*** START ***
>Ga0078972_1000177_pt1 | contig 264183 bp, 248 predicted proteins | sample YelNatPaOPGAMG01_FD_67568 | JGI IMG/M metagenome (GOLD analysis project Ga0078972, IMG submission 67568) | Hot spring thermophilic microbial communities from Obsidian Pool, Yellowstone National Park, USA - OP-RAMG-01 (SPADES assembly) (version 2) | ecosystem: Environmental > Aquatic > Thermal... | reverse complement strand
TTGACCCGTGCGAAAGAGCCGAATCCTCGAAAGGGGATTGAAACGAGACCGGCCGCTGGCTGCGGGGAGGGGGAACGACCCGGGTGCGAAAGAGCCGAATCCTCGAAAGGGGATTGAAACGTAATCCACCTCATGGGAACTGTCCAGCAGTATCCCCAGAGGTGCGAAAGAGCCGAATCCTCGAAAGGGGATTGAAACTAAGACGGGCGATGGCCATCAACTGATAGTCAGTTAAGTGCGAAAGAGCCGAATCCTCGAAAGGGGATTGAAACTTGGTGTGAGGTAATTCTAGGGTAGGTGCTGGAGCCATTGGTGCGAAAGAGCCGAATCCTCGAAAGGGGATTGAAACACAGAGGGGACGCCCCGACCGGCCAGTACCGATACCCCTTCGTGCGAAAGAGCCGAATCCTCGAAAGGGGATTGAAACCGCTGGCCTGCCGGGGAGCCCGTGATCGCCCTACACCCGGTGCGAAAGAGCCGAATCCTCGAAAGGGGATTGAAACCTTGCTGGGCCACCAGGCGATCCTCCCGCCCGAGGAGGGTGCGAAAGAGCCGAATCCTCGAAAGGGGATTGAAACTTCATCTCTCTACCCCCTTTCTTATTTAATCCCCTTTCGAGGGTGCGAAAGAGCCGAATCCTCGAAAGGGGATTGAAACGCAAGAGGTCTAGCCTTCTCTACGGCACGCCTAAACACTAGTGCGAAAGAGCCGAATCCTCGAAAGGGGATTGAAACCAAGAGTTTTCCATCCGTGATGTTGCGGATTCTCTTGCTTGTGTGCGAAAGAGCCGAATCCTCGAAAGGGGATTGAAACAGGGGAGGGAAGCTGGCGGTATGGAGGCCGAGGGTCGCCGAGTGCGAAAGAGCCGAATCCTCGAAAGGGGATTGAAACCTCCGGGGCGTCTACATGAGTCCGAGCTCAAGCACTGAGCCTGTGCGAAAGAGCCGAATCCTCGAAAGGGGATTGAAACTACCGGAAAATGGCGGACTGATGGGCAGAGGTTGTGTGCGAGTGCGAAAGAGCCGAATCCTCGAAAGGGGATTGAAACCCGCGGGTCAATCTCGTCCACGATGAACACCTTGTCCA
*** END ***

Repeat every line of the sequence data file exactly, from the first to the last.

>Ga0078972_1000177_pt1 | contig 264183 bp, 248 predicted proteins | sample YelNatPaOPGAMG01_FD_67568 | JGI IMG/M metagenome (GOLD analysis project Ga0078972, IMG submission 67568) | Hot spring thermophilic microbial communities from Obsidian Pool, Yellowstone National Park, USA - OP-RAMG-01 (SPADES assembly) (version 2) | ecosystem: Environmental > Aquatic > Thermal... | reverse complement strand
TTGACCCGTGCGAAAGAGCCGAATCCTCGAAAGGGGATTGAAACGAGACCGGCCGCTGGCTGCGGGGAGGGGGAACGACCCGGGTGCGAAAGAGCCGAATCCTCGAAAGGGGATTGAAACGTAATCCACCTCATGGGAACTGTCCAGCAGTATCCCCAGAGGTGCGAAAGAGCCGAATCCTCGAAAGGGGATTGAAACTAAGACGGGCGATGGCCATCAACTGATAGTCAGTTAAGTGCGAAAGAGCCGAATCCTCGAAAGGGGATTGAAACTTGGTGTGAGGTAATTCTAGGGTAGGTGCTGGAGCCATTGGTGCGAAAGAGCCGAATCCTCGAAAGGGGATTGAAACACAGAGGGGACGCCCCGACCGGCCAGTACCGATACCCCTTCGTGCGAAAGAGCCGAATCCTCGAAAGGGGATTGAAACCGCTGGCCTGCCGGGGAGCCCGTGATCGCCCTACACCCGGTGCGAAAGAGCCGAATCCTCGAAAGGGGATTGAAACCTTGCTGGGCCACCAGGCGATCCTCCCGCCCGAGGAGGGTGCGAAAGAGCCGAATCCTCGAAAGGGGATTGAAACTTCATCTCTCTACCCCCTTTCTTATTTAATCCCCTTTCGAGGGTGCGAAAGAGCCGAATCCTCGAAAGGGGATTGAAACGCAAGAGGTCTAGCCTTCTCTACGGCACGCCTAAACACTAGTGCGAAAGAGCCGAATCCTCGAAAGGGGATTGAAACCAAGAGTTTTCCATCCGTGATGTTGCGGATTCTCTTGCTTGTGTGCGAAAGAGCCGAATCCTCGAAAGGGGATTGAAACAGGGGAGGGAAGCTGGCGGTATGGAGGCCGAGGGTCGCCGAGTGCGAAAGAGCCGAATCCTCGAAAGGGGATTGAAACCTCCGGGGCGTCTACATGAGTCCGAGCTCAAGCACTGAGCCTGTGCGAAAGAGCCGAATCCTCGAAAGGGGATTGAAACTACCGGAAAATGGCGGACTGATGGGCAGAGGTTGTGTGCGAGTGCGAAAGAGCCGAATCCTCGAAAGGGGATTGAAACCCGCGGGTCAATCTCGTCCACGATGAACACCTTGTCCA